In the “Pāteke survival guide


Pāteke are most obvious during the summer non-breeding period, when large numbers can congregate during the day at permanent water bodies. These summer “flock sites” are commonly located at the head of estuaries and at stream pools, livestock ponds and drains.

Typically these sites have easily accessible banks, tree roots or partially submerged logs on which the birds roost and from which they can drop onto the water if danger threatens. Flock sites often have overhead cover such as trees and vines which give some protection from predatory birds, in combination with surrounding open areas which afford some view of approaching threats.

Pre-breeding body moult occurs at the flock sites in January–February. Not all birds are present at the flock site, with many adults staying in their breeding territory year round, particularly in wet years. Consequently, sub-adults frequently comprise the bulk of the flocking birds.


In the early autumn, most birds are still using flock sites for diurnal (daytime) roosts. However, during the autumn birds increasingly move to and fro between the flock sites and prospective breeding grounds, particularly after significant rain.


Pāteke breed mainly in winter and spring, although nests can occur in any month. Each pair defends a territory of variable size against other pāteke . The ideal territory provides for several needs:

  • Ground-cover for nests which are nearly always on the ground, e.g. sedges (Cyperus, Carex, etc), long grass, undercut/overhanging banks, logs.
  • A water body for rearing ducklings—stream, scoop pond, drain etc. Ideal sites are those which provide dense cover on the banks close to the water onto which ducklings can escape if a predator arrives. Often nests are found close to these water bodies and pairs take their broods to them soon after hatching, staying close to water during daylight.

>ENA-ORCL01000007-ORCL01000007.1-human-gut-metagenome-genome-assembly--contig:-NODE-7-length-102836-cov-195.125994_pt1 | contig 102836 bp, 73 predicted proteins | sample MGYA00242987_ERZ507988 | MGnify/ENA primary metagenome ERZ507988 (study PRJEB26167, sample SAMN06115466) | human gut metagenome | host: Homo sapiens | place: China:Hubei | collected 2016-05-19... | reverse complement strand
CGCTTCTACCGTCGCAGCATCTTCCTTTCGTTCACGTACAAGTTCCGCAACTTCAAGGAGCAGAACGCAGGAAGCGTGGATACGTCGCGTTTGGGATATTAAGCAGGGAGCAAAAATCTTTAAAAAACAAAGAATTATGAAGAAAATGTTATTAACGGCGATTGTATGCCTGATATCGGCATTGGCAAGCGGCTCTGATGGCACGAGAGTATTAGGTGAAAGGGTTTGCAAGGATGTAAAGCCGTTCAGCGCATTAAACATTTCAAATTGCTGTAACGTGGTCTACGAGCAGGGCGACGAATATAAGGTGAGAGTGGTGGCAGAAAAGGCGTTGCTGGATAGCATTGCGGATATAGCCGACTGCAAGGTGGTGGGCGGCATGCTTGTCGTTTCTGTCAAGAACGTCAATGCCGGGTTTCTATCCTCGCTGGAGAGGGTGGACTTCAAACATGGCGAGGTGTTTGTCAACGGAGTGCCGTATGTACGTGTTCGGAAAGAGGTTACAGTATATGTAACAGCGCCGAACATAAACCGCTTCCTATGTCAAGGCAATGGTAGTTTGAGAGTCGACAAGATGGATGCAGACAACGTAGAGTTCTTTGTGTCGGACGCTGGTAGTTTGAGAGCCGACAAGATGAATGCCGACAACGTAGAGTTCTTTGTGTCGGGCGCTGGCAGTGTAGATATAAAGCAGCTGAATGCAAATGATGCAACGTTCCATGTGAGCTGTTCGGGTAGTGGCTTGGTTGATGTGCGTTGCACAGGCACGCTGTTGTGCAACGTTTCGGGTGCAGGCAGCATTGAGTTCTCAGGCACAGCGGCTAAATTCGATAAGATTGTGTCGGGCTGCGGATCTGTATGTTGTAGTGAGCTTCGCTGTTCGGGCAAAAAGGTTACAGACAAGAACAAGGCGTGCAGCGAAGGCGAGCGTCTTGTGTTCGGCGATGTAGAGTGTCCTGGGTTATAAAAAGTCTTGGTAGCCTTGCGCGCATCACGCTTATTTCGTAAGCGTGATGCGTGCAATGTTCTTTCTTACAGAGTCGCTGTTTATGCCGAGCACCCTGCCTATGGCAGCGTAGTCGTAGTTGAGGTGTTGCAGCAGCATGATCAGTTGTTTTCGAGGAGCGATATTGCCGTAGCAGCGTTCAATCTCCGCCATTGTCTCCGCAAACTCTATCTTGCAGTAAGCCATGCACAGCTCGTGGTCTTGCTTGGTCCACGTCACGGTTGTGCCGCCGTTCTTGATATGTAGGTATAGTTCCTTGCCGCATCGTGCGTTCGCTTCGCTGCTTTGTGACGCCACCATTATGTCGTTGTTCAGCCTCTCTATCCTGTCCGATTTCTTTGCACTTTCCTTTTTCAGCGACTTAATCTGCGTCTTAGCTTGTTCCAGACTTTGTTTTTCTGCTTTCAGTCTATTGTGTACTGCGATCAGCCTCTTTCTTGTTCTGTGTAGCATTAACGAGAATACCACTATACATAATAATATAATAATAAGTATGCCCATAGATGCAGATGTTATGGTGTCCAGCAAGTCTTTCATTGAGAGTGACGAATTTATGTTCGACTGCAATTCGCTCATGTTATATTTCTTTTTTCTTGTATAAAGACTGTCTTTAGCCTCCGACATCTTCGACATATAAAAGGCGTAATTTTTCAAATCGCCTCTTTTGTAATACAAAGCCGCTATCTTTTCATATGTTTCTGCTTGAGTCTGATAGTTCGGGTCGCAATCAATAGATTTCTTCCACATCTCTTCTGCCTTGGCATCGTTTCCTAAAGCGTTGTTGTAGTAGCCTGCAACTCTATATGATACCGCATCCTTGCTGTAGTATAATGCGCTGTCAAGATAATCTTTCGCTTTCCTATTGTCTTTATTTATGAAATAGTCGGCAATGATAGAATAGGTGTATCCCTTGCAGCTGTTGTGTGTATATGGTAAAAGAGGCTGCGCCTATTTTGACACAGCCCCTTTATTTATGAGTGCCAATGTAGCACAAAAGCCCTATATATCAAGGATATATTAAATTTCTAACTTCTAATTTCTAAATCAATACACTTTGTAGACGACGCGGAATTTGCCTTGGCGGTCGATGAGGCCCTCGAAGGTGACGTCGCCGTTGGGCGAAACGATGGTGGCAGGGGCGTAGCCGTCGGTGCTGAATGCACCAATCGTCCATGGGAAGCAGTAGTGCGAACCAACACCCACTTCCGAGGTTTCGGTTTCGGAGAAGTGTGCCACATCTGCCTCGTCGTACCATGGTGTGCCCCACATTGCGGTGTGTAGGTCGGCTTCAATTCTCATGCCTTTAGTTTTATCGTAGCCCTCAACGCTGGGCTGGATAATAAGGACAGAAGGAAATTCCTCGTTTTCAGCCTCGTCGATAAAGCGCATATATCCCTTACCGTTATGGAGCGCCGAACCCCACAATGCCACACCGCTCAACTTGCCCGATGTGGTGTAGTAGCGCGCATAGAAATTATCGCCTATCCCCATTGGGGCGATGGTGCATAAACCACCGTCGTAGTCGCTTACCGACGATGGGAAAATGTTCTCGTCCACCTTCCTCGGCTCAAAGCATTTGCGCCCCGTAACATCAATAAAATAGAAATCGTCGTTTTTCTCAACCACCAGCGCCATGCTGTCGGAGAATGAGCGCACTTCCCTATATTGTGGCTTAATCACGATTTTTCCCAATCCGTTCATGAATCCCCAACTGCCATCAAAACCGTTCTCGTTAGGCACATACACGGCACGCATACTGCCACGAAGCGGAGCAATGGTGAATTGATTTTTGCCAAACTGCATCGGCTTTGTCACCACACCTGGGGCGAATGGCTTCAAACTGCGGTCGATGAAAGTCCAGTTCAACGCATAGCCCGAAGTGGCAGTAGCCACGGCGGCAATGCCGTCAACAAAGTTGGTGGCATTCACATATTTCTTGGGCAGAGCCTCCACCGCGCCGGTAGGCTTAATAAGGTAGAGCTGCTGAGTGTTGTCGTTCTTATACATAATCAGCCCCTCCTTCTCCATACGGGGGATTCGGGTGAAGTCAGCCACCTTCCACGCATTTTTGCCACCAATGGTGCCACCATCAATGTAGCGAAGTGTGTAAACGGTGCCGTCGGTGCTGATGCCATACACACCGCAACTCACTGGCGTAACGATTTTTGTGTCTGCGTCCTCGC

• Good feeding for adults and ducklings, either in the territory or close by. Optimal feeding conditions for pāteke are poorly known, but anywhere with lots of invertebrates, seeds and fruits are likely to be good. Adults with broods are often found beside seepage areas, swamps, drains and shallow margins of ponds and streams. Slow moving waterways provide some feeding, including drains, seeps, estuaries, mudflats, muddy backwashes and associated wetlands, and they can provide valuable daytime refugia if sufficient cover is available.
  • Pasture—closely cropped (short) pasture is used extensively during winter and in damp conditions where they glean invertebrates from the grass and they sometimes also eat clover.

Adults undergo a complete body moult beginning in late spring when birds are often still at breeding grounds. Birds are flightless during the height of this moult and therefore even more vulnerable to predators.

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